Now, Weber's distinction focuses on politics narrowly understood, and the topics he takes up in his famous "vocation" lectures are specific to states, political parties, and the like. But even though not every organization has the same kind of capacity for violent force (I tend to reserve terms like "violence" for those activities that, in principle, can kill you if pressed far enough, and are in fact intended to do so even though the motivation of the person engaging in the violence might not be to kill the victim -- to my mind, threatening to kill someone is violence, sparring with them in a rule-governed arena is not), organizations are constitutively coercive inasmuch as participants in them seek to coordinate action in ways that fall short of idealized rational consensus. And even idealized rational consensus is coercive unless one buys the position that somehow Reason sets you free if you adhere to its strictures and dictates; as far as I'm concerned the jury's still out on that one, so for the time being I'll stick to my earlier claim: human social organizations are coercive in principle. And as such we shouldn't be surprised that we find "politicking," power struggles, attempts to outflank and entrap and connive and ensnare and downright obliterate opponents, pretty much everywhere. Even in academia.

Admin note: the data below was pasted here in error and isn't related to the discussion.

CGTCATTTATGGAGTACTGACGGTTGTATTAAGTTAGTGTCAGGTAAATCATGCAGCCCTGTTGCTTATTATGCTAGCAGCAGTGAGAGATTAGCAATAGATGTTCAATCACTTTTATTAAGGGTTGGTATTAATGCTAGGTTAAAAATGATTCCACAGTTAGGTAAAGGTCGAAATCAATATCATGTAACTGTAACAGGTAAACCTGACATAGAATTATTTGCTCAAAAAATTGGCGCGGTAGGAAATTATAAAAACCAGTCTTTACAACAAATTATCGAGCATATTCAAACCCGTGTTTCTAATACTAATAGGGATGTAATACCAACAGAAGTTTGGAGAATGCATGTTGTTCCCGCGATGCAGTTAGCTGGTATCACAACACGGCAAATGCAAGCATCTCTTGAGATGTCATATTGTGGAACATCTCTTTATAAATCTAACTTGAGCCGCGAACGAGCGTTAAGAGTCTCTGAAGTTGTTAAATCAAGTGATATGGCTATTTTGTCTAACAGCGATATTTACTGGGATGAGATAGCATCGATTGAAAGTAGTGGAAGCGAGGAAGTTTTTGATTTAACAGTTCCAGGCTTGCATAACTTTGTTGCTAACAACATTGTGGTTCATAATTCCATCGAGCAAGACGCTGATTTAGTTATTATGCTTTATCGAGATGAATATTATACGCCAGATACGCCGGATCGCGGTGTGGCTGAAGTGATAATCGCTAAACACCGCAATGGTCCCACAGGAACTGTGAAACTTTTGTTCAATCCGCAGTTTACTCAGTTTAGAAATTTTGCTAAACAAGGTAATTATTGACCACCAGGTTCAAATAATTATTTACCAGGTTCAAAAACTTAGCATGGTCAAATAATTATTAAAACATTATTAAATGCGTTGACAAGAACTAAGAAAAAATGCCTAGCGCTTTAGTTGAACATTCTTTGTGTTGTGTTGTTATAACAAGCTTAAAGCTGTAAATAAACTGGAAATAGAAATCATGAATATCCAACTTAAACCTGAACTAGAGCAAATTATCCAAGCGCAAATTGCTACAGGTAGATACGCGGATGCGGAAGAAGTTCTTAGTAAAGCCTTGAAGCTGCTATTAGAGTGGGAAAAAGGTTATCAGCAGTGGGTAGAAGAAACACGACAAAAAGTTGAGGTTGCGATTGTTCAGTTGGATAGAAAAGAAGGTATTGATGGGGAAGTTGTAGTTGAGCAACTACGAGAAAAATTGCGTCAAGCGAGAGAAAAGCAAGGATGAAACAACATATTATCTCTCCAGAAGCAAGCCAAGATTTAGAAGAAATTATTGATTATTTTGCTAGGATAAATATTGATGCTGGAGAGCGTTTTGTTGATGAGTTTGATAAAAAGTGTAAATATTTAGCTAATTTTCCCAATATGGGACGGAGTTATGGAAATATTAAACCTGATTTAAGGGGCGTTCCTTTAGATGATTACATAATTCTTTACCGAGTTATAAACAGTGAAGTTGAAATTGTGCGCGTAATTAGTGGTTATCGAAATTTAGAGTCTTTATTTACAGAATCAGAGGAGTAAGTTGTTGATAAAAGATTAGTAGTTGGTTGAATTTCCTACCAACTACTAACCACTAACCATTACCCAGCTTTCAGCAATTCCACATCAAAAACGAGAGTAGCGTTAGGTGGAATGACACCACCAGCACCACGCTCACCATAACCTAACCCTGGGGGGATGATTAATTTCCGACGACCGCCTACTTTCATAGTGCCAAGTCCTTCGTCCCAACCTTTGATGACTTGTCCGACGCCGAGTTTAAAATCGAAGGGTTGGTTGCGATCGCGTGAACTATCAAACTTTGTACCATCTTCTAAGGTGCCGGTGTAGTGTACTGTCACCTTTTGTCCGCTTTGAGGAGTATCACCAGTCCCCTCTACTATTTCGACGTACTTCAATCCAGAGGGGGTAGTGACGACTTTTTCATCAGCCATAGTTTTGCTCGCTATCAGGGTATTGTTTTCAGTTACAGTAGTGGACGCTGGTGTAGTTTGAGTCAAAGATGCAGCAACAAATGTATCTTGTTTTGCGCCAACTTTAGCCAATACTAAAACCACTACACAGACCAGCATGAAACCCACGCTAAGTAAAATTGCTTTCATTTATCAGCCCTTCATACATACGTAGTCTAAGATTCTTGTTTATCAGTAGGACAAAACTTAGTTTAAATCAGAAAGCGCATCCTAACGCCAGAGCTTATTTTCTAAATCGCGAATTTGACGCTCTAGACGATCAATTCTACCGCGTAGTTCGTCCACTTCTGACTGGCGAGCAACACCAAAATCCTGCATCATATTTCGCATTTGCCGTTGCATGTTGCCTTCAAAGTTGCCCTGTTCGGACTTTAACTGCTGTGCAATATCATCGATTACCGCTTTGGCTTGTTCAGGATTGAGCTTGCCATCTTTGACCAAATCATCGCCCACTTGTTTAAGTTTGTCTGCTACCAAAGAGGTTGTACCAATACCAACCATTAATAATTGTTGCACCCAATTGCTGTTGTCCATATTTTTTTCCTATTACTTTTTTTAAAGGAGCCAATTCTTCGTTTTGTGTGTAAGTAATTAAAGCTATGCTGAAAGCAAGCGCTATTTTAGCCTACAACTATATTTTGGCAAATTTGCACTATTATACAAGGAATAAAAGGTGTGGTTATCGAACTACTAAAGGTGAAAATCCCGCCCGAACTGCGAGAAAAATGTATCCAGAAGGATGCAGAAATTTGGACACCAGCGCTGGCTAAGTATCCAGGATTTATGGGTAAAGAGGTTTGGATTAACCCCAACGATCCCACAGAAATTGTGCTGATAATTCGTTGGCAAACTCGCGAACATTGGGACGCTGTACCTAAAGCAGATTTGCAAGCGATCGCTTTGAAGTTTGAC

But this introduces a wrinkle: how can there be "science" in the sense of attentive, rigorous production of knowledge if even scientific organizations are shot through with politics? One solution would be for the administrative aspects of the scientific organization to be completely separated from the science aspects, so the scientists do science and the administrators give them the proper resources to do that. But this doesn't work, because particular scientists disagree about what kinds of tasks should be given priority and where the resources should go; resource scarcity exacerbates the problem. Add to this the fact that scientific researchers are human beings, so various kinds of petty personal grudges, feelings of marginalization or centrality, and the like often infiltrate their organizational deliberations, and you have a recipe for ongoing political clash.